BBC Rat News: Giant Rat Found In "Lost Volcano"

This is typically the time of year that rodents move inside. We can help. In the meantime, for your consideration, we present his article, on the world’s largest rat, culled from our BBC Rodent Dispatches.
A new species of giant rat has been discovered deep in the jungle of Papua New Guinea.
The rat, which has no fear of humans, measures 82cm long, placing it among the largest species of rat known anywhere in the world.
The creature, which has not yet been formally described, was discovered by an expedition team filming the BBC programme Lost Land of the Volcano.
It is one of a number of exotic animals found by the expedition team.
Like the other exotic species, the rat is believed to live within the Mount Bosavi crater, and nowhere else.
“This is one of the world’s largest rats. It is a true rat, the same kind you find in the city sewers,” says Dr Kristofer Helgen, a mammalogist based at the Smithsonian National Museum of Natural History who accompanied the BBC expedition team.
Very few people – even the Kasua tribe – venture inside the crater
Initially, the giant rat was first captured on film by an infrared camera trap, which BBC wildlife cameraman Gordon Buchanan set up in the forest on the slopes of the volcano.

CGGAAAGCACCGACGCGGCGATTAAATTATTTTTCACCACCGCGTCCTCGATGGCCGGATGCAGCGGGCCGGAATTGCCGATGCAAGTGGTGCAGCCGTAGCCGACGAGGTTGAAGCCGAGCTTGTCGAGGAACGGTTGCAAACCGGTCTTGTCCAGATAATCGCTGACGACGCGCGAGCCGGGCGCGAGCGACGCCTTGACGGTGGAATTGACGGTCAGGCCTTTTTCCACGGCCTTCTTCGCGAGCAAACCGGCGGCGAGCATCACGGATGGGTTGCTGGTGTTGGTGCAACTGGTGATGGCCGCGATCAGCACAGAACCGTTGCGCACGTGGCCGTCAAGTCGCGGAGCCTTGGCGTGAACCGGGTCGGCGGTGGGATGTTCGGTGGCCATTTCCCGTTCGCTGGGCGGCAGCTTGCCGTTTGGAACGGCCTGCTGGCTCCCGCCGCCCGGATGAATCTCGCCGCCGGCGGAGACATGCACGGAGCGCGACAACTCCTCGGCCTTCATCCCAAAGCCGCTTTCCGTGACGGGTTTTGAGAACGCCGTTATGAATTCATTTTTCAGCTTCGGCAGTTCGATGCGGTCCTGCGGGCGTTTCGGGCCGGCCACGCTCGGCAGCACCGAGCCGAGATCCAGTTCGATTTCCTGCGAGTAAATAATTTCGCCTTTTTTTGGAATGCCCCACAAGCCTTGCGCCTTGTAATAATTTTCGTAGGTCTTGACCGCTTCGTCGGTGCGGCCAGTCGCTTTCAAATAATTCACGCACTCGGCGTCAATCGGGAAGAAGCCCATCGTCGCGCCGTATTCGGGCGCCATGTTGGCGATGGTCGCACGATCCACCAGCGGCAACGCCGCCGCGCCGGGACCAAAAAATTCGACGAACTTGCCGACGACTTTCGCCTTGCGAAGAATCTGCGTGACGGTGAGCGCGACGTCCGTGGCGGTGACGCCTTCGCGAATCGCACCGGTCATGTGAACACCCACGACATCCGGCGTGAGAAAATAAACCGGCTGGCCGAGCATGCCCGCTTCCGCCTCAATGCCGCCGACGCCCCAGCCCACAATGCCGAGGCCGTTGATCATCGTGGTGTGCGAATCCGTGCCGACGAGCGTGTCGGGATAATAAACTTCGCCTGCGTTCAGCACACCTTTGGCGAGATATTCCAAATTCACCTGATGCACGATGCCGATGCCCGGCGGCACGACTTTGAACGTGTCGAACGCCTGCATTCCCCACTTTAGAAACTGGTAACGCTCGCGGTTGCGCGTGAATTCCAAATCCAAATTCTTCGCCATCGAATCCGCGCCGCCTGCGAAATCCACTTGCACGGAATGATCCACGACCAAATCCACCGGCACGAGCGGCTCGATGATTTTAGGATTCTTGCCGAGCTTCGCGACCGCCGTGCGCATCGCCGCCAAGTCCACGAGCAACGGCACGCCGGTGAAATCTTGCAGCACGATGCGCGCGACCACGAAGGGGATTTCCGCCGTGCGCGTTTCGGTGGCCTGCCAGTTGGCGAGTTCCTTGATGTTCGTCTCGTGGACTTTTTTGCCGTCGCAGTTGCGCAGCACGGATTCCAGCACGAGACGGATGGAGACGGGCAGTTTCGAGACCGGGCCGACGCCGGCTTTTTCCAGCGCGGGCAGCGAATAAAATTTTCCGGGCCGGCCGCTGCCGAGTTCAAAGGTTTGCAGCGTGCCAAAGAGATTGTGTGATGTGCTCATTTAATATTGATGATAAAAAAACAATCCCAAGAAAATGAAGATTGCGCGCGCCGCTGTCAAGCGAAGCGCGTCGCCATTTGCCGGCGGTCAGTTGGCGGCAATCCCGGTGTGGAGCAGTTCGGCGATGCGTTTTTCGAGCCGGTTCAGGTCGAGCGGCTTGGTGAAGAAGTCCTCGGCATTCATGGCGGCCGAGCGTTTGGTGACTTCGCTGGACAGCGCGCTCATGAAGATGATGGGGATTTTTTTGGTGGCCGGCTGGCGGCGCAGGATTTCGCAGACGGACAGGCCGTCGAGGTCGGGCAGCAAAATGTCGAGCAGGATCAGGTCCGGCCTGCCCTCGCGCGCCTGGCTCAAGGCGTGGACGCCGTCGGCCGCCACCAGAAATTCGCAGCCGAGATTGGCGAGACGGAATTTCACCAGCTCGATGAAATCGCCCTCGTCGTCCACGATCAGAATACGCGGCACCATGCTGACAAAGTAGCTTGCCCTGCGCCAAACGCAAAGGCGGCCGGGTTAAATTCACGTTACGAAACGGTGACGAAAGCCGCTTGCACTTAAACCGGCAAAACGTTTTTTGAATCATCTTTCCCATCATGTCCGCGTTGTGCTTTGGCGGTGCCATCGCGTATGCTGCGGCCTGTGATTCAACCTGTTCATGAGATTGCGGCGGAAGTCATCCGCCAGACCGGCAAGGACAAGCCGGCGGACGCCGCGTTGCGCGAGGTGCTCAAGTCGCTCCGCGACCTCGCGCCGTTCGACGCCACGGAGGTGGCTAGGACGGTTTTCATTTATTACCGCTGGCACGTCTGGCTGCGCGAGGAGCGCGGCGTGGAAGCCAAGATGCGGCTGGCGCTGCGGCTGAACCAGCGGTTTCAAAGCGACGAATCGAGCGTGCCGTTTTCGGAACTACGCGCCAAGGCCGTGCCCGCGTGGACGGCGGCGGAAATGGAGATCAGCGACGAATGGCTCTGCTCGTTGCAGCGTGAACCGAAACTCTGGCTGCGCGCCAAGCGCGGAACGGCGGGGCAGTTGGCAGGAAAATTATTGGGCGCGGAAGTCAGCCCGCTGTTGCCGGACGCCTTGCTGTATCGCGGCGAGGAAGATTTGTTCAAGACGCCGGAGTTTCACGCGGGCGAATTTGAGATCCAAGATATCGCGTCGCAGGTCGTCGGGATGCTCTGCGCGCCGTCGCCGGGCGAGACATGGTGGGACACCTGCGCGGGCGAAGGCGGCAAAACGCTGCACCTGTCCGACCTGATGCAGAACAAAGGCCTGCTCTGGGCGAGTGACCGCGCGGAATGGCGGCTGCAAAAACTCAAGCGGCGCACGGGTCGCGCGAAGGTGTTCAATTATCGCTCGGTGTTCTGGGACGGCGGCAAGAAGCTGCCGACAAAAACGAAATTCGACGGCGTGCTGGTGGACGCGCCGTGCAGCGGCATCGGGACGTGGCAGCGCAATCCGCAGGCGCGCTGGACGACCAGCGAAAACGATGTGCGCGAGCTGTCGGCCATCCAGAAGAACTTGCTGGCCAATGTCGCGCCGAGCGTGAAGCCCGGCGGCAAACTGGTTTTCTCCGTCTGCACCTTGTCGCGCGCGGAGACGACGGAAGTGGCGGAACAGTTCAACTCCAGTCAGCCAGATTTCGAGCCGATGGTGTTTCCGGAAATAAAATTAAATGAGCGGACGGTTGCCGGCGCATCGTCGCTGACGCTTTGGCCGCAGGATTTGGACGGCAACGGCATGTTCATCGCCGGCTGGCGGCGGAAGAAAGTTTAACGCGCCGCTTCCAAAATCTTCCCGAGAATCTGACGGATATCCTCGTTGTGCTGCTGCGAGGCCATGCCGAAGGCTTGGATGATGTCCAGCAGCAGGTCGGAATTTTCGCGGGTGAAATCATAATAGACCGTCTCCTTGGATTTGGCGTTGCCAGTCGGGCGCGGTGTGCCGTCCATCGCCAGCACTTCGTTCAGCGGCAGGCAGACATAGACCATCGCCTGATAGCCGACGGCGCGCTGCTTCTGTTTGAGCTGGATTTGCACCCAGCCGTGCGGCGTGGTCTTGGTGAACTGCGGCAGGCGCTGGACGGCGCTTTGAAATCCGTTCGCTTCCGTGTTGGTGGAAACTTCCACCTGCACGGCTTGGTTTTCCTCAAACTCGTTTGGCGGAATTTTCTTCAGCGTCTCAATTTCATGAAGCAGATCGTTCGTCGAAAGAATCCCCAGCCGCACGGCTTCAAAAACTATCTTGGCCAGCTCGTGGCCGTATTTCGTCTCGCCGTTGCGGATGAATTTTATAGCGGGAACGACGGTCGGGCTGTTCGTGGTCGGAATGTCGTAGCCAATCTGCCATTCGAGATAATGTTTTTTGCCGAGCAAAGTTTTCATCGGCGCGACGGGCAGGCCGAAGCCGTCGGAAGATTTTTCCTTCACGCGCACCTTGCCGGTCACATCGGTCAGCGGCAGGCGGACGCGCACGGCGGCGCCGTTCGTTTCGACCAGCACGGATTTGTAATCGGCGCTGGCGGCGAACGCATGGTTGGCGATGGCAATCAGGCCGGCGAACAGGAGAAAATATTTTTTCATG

The expedition team from the BBC Natural History Unit recorded the rat rummaging around on the forest floor, and were awed by its size.
Immediately, they suspected it could be a species never before recorded by science, but they needed to see a live animal to be sure.
Then trackers accompanying the team managed to trap a live specimen.
“I had a cat and it was about the same size as this rat,” says Buchanan.
The trapped rat measured 82cm in length from its nose to its tail, and weighed approximately 1.5kg.
It had a silver-brown coat of thick long fur, which the scientists who examined it believe may help it survive the wet and cold conditions that can occur within the high volcano crater. The location where the rat was discovered lies at an elevation of over 1,000m.
Initial investigations suggest the rat belongs to the genus Mallomys, which contains a handful of other out-sized species.
It has provisionally been called the Bosavi woolly rat, while its scientific name has yet to be agreed.
By Matt Walker
Editor, BBC Earth News